Ex-lawyer turned relationship coach

Crime Fighting Kings Pt. 2

After Jack Maple brought COMPSTAT to the NYPD, crime went down for 25 years straight. But the crime busting machine also had unforeseen side effects.

During the crimeless era, a cop is working the nightshift in the Bronx.

As he patrols the shopping streets at midnight, a man runs up to him and says, “You gotta listen to me. I saw a lady being dragged into an alley. It didn’t look good.”

The two hop into the squad car and drive to the scene. 

You could hear her screams through the closed car windows. The policeman dashed out of the car, gun and torch drawn.

As he points the lit torch into the alley, he sees a man and a woman. Both pantless.

He orders them both to step onto the sidewalk. And as the two walk into the street light, she explains exactly what happened.

She was raped.

The cop calls in the crime. Five minutes later, his boss shows up.

The chief questions the lady over and over again. Not because he was concerned whether he could prosecute the suspect. But because he was looking for holes in her story.

A New York squad commander was looking to downgrade her crime.


He didn’t want to enter the felony into COMPSTAT and stick another dot onto the crime map.

Since the introduction of COMPSTAT, downgrading crimes was normal.

When Jack Maple made the local police chiefs responsible for the crime in their neighbourhoods, the consequences were simple:

Can’t get rid of crime? You’re fired.

But the chiefs had an option Jack didn’t foresee.

After all, if the people whose job is to track the crime are the same as the people whose job is to fight crime, the solution is simple:

Don’t report crime.

With no paper trail leading to the criminal offence, police chiefs could visit COMPSTAT meetings without fear of losing their jobs.

In fact, they’d get promoted for reducing crime.

And the legitimate commanders? They got into trouble because they couldn’t fight crime as quickly as their crooked peers could sweep it under the carpet.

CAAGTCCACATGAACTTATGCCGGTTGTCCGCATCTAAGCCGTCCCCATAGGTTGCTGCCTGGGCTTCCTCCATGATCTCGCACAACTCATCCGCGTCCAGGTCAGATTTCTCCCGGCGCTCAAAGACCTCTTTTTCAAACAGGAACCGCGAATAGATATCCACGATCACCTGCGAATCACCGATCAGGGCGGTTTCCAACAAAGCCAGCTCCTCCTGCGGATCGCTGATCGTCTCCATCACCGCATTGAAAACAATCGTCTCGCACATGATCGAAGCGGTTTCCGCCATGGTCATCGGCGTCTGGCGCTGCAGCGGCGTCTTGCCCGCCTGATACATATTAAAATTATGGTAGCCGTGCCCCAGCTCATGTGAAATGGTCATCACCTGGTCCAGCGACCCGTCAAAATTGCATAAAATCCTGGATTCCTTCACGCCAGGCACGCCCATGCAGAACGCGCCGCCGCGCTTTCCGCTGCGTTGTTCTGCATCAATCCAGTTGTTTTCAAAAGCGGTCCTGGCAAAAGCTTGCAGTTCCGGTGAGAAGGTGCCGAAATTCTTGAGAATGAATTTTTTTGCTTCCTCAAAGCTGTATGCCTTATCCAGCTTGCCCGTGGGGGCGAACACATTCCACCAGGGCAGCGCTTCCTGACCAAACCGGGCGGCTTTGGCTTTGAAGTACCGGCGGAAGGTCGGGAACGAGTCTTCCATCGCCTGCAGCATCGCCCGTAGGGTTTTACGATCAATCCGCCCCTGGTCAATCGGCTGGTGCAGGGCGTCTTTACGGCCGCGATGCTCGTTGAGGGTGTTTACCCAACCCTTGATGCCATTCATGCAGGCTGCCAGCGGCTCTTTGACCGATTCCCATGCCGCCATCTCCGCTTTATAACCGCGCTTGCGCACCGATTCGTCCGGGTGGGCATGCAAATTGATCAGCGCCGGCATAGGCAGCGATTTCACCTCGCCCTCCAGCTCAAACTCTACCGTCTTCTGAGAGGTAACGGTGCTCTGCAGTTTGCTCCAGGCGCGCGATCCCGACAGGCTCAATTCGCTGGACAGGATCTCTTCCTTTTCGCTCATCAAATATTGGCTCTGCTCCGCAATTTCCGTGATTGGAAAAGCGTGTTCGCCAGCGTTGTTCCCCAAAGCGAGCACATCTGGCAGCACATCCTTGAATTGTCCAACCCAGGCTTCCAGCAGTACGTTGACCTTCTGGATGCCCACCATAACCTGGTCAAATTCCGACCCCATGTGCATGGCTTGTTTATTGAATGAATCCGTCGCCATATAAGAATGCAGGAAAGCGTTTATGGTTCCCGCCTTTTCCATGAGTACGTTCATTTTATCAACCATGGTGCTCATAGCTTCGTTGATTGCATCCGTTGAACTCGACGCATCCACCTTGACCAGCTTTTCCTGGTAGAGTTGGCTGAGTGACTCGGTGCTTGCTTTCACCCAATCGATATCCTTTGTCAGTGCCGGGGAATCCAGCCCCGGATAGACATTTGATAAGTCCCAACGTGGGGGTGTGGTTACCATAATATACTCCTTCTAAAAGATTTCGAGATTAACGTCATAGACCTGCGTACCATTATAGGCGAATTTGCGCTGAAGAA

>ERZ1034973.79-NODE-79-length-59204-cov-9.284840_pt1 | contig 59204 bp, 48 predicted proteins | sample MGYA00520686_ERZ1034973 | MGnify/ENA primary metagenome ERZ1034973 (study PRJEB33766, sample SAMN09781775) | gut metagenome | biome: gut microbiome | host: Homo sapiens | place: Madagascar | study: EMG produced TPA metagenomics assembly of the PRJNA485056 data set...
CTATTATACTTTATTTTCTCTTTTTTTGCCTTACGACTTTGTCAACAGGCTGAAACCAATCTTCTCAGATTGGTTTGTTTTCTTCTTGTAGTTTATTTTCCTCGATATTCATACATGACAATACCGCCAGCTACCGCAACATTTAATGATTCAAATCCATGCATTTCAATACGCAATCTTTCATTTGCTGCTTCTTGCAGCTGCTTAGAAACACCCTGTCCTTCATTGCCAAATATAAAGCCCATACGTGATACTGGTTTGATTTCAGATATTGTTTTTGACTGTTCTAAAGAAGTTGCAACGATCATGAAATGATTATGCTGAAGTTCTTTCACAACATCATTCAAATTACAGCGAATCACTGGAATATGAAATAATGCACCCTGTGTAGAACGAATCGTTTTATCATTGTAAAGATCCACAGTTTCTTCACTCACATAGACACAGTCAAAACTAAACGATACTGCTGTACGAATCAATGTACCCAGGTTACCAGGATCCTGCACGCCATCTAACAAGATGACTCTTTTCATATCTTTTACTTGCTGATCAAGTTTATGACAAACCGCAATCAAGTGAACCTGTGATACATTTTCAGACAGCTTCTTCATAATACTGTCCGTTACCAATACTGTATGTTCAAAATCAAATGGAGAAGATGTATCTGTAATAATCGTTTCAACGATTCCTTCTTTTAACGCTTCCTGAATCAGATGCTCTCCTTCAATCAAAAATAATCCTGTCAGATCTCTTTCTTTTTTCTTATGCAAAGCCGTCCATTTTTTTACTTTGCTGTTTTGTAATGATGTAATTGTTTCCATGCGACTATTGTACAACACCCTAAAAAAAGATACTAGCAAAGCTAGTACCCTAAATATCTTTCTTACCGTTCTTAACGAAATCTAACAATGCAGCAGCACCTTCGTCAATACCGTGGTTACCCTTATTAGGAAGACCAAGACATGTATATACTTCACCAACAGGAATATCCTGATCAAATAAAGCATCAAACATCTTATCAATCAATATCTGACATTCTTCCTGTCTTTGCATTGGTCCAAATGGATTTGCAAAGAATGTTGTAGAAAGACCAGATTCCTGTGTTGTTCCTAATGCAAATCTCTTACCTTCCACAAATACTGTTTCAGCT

Jack’s system ultimately failed, because crime was easier to ignore than to combat.

The biggest problem wasn’t even that the crime rates were a lie.

It was that 90s mayor Giuliani decided that the reduction in crime had to be seen. He wanted proof.

Lowering crime rates is easy. Just look the other way.

Proving crime is down, however, is tough.

You need people behind bars, court hearings, and physical evidence.

So what did the police chiefs do? They demanded more arrests, summons, and frisks. The chiefs even gave every cop a quota.

Didn’t make the number? Prepare for an earful.

Let’s suppose a robbery finds its way onto the precinct crime map. And witnesses identified the suspects as hispanics between the ages of 18 and 25.

Chiefs then expect their policemen to flood the area, look for anyone who fits the description, and make the necessary amount of arrests.

Although the odds of finding the actual perps are small, it does lead to lots of arrests. And ‘proof’ for the chiefs.

More than anything, the desire for more proof led to hundreds of thousands of innocent New Yorkers being harassed by police without grounds.

And because old habits die hard, the police almost always target minorities. Never the rich and white.

Ultimately, Jack’s system to treat crime seriously failed. 

Not because his plan was bad. But because the people who were charged to enforce the plan cared more about looking good than doing good.

By Jeroen Elsing
Ex-lawyer turned relationship coach